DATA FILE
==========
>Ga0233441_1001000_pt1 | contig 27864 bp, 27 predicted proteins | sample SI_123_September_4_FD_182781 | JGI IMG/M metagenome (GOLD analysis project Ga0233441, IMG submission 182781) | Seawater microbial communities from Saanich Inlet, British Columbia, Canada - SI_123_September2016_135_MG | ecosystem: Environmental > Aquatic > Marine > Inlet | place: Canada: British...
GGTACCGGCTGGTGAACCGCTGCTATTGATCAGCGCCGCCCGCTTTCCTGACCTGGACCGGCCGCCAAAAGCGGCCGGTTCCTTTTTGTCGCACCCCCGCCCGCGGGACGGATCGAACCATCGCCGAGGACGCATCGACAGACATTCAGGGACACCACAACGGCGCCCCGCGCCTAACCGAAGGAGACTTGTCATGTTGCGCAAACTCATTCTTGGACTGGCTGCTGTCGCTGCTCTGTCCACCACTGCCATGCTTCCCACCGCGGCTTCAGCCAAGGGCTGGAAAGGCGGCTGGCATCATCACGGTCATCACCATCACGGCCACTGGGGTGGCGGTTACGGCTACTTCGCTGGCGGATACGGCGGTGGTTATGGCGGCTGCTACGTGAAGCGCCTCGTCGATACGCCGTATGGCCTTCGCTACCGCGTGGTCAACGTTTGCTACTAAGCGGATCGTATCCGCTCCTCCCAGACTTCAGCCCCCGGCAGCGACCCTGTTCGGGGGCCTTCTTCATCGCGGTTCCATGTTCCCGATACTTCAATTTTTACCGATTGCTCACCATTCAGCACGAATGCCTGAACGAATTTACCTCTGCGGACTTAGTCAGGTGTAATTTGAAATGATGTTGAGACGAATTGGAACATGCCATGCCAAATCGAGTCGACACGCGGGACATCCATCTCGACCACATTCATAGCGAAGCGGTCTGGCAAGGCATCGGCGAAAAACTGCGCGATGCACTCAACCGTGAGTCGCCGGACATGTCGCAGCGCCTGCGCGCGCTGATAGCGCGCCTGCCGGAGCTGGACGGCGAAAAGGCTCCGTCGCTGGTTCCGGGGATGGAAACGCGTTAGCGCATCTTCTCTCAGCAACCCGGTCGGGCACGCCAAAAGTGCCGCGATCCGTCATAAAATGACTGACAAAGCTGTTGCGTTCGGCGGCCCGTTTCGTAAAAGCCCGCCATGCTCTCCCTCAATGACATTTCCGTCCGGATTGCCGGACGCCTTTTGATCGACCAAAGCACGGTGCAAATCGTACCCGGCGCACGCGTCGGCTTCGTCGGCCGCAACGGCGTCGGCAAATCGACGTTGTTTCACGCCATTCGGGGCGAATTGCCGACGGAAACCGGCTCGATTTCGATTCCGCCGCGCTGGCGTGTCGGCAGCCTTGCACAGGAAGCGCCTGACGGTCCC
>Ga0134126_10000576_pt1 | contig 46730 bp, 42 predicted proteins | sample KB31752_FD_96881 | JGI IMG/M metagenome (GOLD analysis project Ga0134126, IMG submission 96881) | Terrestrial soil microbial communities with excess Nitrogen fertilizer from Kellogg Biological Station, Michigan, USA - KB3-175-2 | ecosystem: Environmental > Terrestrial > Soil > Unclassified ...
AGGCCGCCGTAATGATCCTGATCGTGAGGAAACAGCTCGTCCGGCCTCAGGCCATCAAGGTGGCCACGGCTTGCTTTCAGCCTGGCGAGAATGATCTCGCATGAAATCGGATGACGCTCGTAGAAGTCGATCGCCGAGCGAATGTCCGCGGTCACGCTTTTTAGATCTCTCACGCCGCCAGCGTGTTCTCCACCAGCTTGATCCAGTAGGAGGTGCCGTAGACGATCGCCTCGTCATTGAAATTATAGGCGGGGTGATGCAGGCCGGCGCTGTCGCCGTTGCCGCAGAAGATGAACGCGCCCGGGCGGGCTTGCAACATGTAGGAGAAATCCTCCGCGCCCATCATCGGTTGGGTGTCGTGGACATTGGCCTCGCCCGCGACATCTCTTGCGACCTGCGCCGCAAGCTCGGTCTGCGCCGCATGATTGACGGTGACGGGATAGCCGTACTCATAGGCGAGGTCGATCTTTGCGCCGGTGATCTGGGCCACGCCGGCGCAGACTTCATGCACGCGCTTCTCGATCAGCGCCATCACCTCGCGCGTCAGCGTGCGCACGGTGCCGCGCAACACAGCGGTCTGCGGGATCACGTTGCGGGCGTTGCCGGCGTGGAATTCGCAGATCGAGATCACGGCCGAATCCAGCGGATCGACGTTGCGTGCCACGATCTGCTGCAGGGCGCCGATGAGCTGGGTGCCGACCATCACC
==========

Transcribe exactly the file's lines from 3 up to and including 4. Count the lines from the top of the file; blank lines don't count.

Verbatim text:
>Ga0134126_10000576_pt1 | contig 46730 bp, 42 predicted proteins | sample KB31752_FD_96881 | JGI IMG/M metagenome (GOLD analysis project Ga0134126, IMG submission 96881) | Terrestrial soil microbial communities with excess Nitrogen fertilizer from Kellogg Biological Station, Michigan, USA - KB3-175-2 | ecosystem: Environmental > Terrestrial > Soil > Unclassified ...
AGGCCGCCGTAATGATCCTGATCGTGAGGAAACAGCTCGTCCGGCCTCAGGCCATCAAGGTGGCCACGGCTTGCTTTCAGCCTGGCGAGAATGATCTCGCATGAAATCGGATGACGCTCGTAGAAGTCGATCGCCGAGCGAATGTCCGCGGTCACGCTTTTTAGATCTCTCACGCCGCCAGCGTGTTCTCCACCAGCTTGATCCAGTAGGAGGTGCCGTAGACGATCGCCTCGTCATTGAAATTATAGGCGGGGTGATGCAGGCCGGCGCTGTCGCCGTTGCCGCAGAAGATGAACGCGCCCGGGCGGGCTTGCAACATGTAGGAGAAATCCTCCGCGCCCATCATCGGTTGGGTGTCGTGGACATTGGCCTCGCCCGCGACATCTCTTGCGACCTGCGCCGCAAGCTCGGTCTGCGCCGCATGATTGACGGTGACGGGATAGCCGTACTCATAGGCGAGGTCGATCTTTGCGCCGGTGATCTGGGCCACGCCGGCGCAGACTTCATGCACGCGCTTCTCGATCAGCGCCATCACCTCGCGCGTCAGCGTGCGCACGGTGCCGCGCAACACAGCGGTCTGCGGGATCACGTTGCGGGCGTTGCCGGCGTGGAATTCGCAGATCGAGATCACGGCCGAATCCAGCGGATCGACGTTGCGTGCCACGATCTGCTGCAGGGCGCCGATGAGCTGGGTGCCGACCATCACC